Peter Labosky Jr. had been retired for 12 years from his job as a professor of wood sciences at Penn State University when he was diagnosed in 2014 with mesothelioma. He died five months later. [This case is an example of a “new” or non-traditional asbestos litigation area.]
Mr. Labosky’s family alleges in a lawsuit filed in 2016 that the university negligently exposed him to asbestos dust after failing to clean it up in buildings where he taught. The case is working its way through state court in Pittsburgh.
The lawsuit is proceeding amid louder calls to clean up asbestos and halt its use nationally. It appears to be the first of its kind brought against a university by a former employee, creating a new path for asbestos litigation, said legal experts. It could open the door to similar suits in Pennsylvania, and raise awareness about potential exposures at universities in other states.
“This could raise a lot of concern by employers with regard to the facilities they provide to their workers which may contain asbestos products,” said Lester Brickman, an emeritus professor at Benjamin N. Cardozo School of Law in New York who has written extensively on asbestos litigation.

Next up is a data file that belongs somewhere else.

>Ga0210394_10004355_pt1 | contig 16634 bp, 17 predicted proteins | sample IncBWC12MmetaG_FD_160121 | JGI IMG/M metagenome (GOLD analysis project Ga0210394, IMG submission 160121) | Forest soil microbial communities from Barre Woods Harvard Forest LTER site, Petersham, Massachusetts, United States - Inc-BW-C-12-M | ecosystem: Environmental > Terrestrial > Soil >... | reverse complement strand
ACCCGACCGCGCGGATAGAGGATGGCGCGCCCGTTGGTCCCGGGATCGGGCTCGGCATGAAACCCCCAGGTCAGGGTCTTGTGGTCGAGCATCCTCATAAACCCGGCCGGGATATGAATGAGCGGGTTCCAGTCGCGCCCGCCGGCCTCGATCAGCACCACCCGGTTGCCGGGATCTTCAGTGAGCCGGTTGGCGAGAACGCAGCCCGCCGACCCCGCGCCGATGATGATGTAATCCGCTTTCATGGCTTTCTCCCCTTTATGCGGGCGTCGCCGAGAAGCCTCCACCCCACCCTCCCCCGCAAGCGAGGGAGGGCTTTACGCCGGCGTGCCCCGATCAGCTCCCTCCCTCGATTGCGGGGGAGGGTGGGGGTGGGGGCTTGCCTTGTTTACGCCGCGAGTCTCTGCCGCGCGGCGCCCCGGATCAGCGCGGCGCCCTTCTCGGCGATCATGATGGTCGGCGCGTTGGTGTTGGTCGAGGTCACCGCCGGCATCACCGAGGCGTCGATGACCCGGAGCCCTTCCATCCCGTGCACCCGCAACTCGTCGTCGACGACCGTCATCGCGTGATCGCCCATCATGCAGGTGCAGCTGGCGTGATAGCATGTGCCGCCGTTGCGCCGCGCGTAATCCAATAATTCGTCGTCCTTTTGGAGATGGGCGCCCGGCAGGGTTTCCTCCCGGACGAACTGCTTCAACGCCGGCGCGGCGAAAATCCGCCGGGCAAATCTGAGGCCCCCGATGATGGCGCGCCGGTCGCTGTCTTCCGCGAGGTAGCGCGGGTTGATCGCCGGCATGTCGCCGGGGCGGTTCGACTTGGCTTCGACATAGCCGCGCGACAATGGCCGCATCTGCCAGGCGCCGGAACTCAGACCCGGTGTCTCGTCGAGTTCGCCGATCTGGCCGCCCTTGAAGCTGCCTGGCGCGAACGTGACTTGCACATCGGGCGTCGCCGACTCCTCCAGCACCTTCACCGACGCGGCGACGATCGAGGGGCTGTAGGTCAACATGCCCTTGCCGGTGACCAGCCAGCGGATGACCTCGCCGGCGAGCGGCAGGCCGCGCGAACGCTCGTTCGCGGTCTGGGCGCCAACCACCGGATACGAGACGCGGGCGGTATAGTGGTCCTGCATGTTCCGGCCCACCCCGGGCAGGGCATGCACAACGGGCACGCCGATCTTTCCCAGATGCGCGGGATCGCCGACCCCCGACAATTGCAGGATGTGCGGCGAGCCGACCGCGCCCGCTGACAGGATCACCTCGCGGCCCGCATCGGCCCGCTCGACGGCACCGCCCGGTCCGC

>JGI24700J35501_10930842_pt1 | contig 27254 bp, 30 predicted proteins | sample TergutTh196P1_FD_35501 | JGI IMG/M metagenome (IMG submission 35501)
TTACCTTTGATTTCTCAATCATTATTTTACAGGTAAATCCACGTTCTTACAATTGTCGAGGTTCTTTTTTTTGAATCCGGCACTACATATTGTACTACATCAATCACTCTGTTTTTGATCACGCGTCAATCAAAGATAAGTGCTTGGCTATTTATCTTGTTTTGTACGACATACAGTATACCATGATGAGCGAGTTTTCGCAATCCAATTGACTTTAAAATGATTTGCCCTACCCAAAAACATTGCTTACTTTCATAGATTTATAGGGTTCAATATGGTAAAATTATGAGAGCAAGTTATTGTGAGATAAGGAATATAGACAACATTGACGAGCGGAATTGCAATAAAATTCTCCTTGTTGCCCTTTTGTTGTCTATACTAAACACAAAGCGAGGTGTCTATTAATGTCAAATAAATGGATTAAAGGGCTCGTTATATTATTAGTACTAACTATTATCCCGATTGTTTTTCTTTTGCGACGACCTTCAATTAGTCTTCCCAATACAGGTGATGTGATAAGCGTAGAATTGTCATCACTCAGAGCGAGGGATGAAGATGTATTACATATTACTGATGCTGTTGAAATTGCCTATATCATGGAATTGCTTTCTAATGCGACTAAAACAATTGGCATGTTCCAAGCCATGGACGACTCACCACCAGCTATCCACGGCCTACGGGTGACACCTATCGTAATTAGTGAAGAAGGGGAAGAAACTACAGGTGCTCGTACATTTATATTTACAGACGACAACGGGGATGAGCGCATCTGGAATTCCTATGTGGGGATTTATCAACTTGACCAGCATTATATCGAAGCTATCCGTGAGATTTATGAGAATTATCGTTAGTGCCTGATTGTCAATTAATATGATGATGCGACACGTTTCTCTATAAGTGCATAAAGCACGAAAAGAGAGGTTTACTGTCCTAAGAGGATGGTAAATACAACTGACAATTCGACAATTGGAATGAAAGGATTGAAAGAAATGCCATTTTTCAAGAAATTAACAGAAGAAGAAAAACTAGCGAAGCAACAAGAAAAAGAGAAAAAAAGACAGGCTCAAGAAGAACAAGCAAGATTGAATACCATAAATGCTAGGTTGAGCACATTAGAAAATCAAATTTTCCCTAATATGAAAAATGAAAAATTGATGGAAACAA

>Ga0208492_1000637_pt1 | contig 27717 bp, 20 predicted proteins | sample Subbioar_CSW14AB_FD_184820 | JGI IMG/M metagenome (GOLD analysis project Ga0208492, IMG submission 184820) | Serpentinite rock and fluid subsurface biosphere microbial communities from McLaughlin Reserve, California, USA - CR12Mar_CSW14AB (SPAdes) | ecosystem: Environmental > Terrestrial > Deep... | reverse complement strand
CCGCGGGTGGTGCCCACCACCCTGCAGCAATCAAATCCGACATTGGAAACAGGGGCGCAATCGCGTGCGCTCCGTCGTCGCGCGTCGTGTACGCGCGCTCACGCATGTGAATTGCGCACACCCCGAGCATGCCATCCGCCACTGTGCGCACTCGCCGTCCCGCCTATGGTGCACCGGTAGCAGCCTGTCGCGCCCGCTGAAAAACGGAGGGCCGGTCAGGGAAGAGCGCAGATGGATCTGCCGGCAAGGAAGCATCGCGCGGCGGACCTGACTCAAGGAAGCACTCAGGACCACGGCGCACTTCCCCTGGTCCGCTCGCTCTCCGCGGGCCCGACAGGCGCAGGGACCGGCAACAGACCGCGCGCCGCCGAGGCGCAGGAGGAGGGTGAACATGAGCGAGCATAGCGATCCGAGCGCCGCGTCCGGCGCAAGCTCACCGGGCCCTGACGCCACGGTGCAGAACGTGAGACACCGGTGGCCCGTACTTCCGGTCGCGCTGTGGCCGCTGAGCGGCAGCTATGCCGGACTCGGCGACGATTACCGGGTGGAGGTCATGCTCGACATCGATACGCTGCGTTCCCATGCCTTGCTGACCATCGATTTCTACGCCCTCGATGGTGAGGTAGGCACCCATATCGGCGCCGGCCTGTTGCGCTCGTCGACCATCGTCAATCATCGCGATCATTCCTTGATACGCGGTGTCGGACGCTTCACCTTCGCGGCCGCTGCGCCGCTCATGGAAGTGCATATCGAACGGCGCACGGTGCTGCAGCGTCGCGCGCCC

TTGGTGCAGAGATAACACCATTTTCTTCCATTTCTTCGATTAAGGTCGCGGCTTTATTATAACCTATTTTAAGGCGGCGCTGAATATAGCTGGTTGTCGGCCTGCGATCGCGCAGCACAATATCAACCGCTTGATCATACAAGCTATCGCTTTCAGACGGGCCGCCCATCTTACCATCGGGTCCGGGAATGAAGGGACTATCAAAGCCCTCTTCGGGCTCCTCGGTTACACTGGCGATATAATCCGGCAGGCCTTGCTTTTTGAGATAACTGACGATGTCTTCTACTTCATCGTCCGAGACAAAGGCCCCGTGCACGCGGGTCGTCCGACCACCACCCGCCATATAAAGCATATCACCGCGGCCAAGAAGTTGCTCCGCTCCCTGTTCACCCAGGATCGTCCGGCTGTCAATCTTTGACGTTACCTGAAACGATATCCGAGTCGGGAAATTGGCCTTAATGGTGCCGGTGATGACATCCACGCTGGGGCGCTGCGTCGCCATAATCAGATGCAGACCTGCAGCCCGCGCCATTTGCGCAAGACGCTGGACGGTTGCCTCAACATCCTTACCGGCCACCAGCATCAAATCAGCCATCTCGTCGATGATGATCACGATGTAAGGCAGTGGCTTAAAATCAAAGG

Penn State defends its handling of asbestos as proactive and careful and doesn’t comment on pending litigation, said Lisa Powers, a spokeswoman for the university.
Asbestos was widely used from the 1940s to the 1980s and is still in hundreds of thousands of buildings, including schools, across the country. Asbestos was banned from most building materials in the 1980s, but older buildings, including schools, typically contain ceilings, floor tiles, pipe insulation and other materials with asbestos used for its fireproof and acoustic qualities….
An estimated 40,000 people die in the U.S. from asbestos-related diseases each year, including mesothelioma, a cancer of the linings of the lungs or stomach that can develop 30 years or more after exposure.
Asbestos litigation, which has been moving through court dockets for years, has to date largely targeted product manufacturers. Workplace injuries are usually handled through workers’ compensation claims, but people who develop asbestos-related diseases years after retiring are often beyond the deadline for filing such a claim against an employer.[Article continues at original source]
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